Worldwide icon-chevron-right North America icon-chevron-right United States icon-chevron-right New York State icon-chevron-right New York icon-chevron-right Latest restaurant reviews in NYC

Latest restaurant reviews in NYC

Restaurant critics review NYC restaurants, from fine-dining temples to pop-in-anytime neighborhood spots

Hanoi House
Photograph: Cayla Zahoran
Advertising

Want to find out if that new Mexican restaurant is really all it’s cracked up to be, or if the hottest sushi counter is worth the price? Check out Time Out New York’s restaurant reviews in NYC, detailing everything from highbrow fine-dining restaurants to destination-worthy holes in the wall.

RECOMMENDED: Full guide to the best restaurants in NYC

A picture of the Time Out Magazine

Missing Time Out magazine?

You can still read our latest issue from the comfort of your couch

Read online

Latest restaurant reviews in NYC

Ernesto's
Photograph: Rachel Vanni
Restaurants

Ernesto's

Two Bridges
3 out of 5 stars

Ryan Bartlow spent two years cooking in San Sebastián, a Basque Country seaside town known as much for its high concentration of Michelin-rated restaurants as its casual pinxto bars. In his first solo restaurant, the 38-year-old chef leans more toward the relaxed, convivial atmosphere of the latter (thankfully).Since Ernesto’s opened, one of the most popular dishes has been the paleta Iberico con chips ($22), a fairly common dish in Spain that we don’t often see in New York. A mountain of thinly cut potato chips is draped with ribbons of imported jamón. While the chips tasted too salty on their own, they were perfect when combined with a bite of ham and a shared glass (or two) of wine.The menu’s Para Picar (“To Nibble”) section has other shareable plates (all $10). You’ll find classic recipes like the nuestra tortilla and always popular gildas con atún, which has skewers of anchovies, peppers and olives with slices of canned tuna belly on the side. Featuring a bar that stretches nearly the length of the 55-seat room, the restaurant has the same festive energy found in Donostia, as San Sebastián is called in Basque.On our two visits, the service was friendly and laid-back. A knowledgeable bartender guided us through the well-edited wine list, which includes some esoteric bottles, and a hostess enthusiastically recommended the next-door wine bar, which is a café during the day.  However, we waited a long time to place our drink orders, and a quoted 20-minute wait was nearly an

Mina's NYC
Time Out/Ali Garber
Restaurants, Greek

Mina's

Long Island City
3 out of 5 stars

Real New Yorkers often avoid museum cafés for fear of price-gouging and all those tourists. Having spent years as a chef to artists and top galleries before publishing Cooking for Artists (2015), Mina Stone is uniquely positioned to make MoMA PS1’s dining option just as much a destination as the museum’s current exhibitions.Pistachio walls with fuschia lighting makes Mina’s feel like one of the galleries. Wearing a restaurant’s merch has become a flex, and Mina’s takes that a step further, selling its own brand of Páros olive oil in bottles designed by the artist Urs Fischer.Sesame seeds splattered the table like confetti when we broke the bread that came with our selection of small plates (choice of four, $22): whipped feta; a briney fava dip with capers; meaty olives with cracked coriander; and quick-pickled carrots. If you don’t already know Stone’s cooking, the menu is a pleasant intro to her Greek-ish recipes.On recent visits, the peinirli ($12), essentially a cheese boat topped with an egg, was overcooked and needed more yolkiness, but it was still comforting. A nod to Stone’s Jewish and Greek heritage, the challah French toast ($14) is filled with perfect savory notes from goopy tahini and tart Greek yogurt, topped with seasonal fruit compote (there’s also a babka version). But our favorite was the breakfast mezze ($18): With tangy beet tzatziki (easily the brightest color that appears in the room), chewy fried halloumi and jammy eggs, it’s a rare trifecta of ingredien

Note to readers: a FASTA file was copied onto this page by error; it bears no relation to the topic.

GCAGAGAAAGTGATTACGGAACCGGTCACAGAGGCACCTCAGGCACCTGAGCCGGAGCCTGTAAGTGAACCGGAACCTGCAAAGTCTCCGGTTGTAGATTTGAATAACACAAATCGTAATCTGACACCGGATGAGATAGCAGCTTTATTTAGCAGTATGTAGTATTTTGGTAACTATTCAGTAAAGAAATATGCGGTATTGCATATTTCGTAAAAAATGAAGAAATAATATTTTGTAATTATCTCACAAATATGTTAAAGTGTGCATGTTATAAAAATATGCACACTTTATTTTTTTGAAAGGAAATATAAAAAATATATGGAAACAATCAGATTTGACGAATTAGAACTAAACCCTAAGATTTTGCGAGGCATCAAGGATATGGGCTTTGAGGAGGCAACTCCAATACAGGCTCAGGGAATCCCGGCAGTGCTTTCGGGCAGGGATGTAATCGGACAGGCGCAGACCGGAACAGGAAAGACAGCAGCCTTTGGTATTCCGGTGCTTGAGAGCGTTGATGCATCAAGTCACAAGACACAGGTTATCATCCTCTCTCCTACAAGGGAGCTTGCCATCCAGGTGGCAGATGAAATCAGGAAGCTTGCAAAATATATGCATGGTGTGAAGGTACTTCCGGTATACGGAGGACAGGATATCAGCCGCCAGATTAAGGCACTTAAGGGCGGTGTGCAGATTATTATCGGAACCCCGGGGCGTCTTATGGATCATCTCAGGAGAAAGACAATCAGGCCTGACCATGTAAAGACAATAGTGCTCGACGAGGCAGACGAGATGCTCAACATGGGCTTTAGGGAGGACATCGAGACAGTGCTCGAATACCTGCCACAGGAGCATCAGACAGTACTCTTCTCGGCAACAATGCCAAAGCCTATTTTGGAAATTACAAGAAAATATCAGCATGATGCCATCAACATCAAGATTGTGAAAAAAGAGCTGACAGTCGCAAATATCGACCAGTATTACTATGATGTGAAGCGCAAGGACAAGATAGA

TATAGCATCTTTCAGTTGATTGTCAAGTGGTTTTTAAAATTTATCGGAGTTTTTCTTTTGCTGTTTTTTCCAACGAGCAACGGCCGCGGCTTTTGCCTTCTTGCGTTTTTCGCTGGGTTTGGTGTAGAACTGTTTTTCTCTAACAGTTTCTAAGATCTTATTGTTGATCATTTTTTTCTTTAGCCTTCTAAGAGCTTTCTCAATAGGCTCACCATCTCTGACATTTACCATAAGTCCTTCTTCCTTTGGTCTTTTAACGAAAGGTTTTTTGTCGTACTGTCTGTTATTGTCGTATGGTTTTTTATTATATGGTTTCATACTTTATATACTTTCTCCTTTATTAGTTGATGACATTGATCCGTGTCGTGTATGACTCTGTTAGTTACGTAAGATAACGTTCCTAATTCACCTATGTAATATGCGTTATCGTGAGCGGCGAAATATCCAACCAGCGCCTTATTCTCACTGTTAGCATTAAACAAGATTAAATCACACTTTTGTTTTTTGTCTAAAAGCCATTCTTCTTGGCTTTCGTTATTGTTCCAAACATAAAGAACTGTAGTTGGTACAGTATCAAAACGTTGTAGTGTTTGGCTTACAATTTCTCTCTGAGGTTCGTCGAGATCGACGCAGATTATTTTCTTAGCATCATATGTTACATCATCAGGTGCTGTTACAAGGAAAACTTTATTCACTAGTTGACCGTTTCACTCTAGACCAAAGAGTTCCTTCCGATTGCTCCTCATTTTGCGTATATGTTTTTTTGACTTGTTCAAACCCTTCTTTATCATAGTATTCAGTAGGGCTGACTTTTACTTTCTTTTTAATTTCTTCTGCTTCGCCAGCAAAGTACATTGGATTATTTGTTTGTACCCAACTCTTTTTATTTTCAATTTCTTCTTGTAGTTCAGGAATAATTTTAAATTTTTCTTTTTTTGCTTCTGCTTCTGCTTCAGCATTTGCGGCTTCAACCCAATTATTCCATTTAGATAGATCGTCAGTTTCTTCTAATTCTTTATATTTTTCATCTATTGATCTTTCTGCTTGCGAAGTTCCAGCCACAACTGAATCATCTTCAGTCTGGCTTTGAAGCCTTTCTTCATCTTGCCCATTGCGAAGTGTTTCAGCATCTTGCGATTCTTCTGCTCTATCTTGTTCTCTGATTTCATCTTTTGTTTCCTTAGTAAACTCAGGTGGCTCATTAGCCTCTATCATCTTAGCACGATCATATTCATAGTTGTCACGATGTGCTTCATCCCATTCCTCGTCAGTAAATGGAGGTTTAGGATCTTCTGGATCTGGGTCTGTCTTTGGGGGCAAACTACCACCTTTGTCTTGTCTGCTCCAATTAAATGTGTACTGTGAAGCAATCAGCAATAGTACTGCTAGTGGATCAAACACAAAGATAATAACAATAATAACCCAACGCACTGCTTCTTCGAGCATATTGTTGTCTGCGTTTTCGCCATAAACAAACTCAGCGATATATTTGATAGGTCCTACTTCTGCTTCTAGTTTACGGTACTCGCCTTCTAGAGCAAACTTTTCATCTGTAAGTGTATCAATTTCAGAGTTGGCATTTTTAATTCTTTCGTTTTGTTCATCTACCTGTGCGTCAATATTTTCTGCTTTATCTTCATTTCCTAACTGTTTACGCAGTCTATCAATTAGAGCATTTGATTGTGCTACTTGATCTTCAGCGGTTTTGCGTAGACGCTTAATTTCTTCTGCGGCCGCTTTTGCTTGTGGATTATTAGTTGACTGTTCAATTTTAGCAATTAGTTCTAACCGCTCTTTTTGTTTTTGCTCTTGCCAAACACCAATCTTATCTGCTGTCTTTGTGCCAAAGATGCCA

Advertising
Tamra Teahouse
Photograph: Time Out/Ali Garber
Restaurants, Cafés

Tamra Teahouse

Crown Heights
3 out of 5 stars

The menu at Tamra Teahouse is initially hard to pin down to any particular cuisine: Chef-owner Yunha Moh is a first-generation immigrant by way of South Korea, and inspiration from his heritage appears throughout the menu. Meanwhile, there are also nods to the Caribbean food that’s endemic to Crown Heights, Latin cooking and Pan-Asian ingredients. In the wrong hands, the fusion could get muddled, but here it is both creative and ambitious.You might be sick of menus that feature avocado toast, but Tamra’s take ($10)—served on tostones instead of bread—reinvents the recipe with help from a sweet pineapple dressing and sesame seeds. However, you can pass on the carrot salad ($9) with chadon beni (a Trinidadian herb similar to cilantro), Thai basil and pumpkin seeds, as its resulting flavors are too similar to the superior avocado dish. Curry is common in many cultures, and  the version ($11) here is a hit, with butternut squash, corn and potatoes served with jasmine rice, chadon beni and daikon pickles. We’ve come back multiple times for this plentiful helping of balanced sweetness, finished off with a zig-zag  of magenta sauce. The curry with oxtails ($16) braised in coconut milk, lemongrass, ginger and shrimp paste—in the style of Filipino kare kare—is silky and tender, though it could’ve used a crunchy element. By far the best dish is the atypical pho ($13), which arrives as a glistening spicy-sour soup, a combination of chicken, lime and jalapeño that feels filling and deepl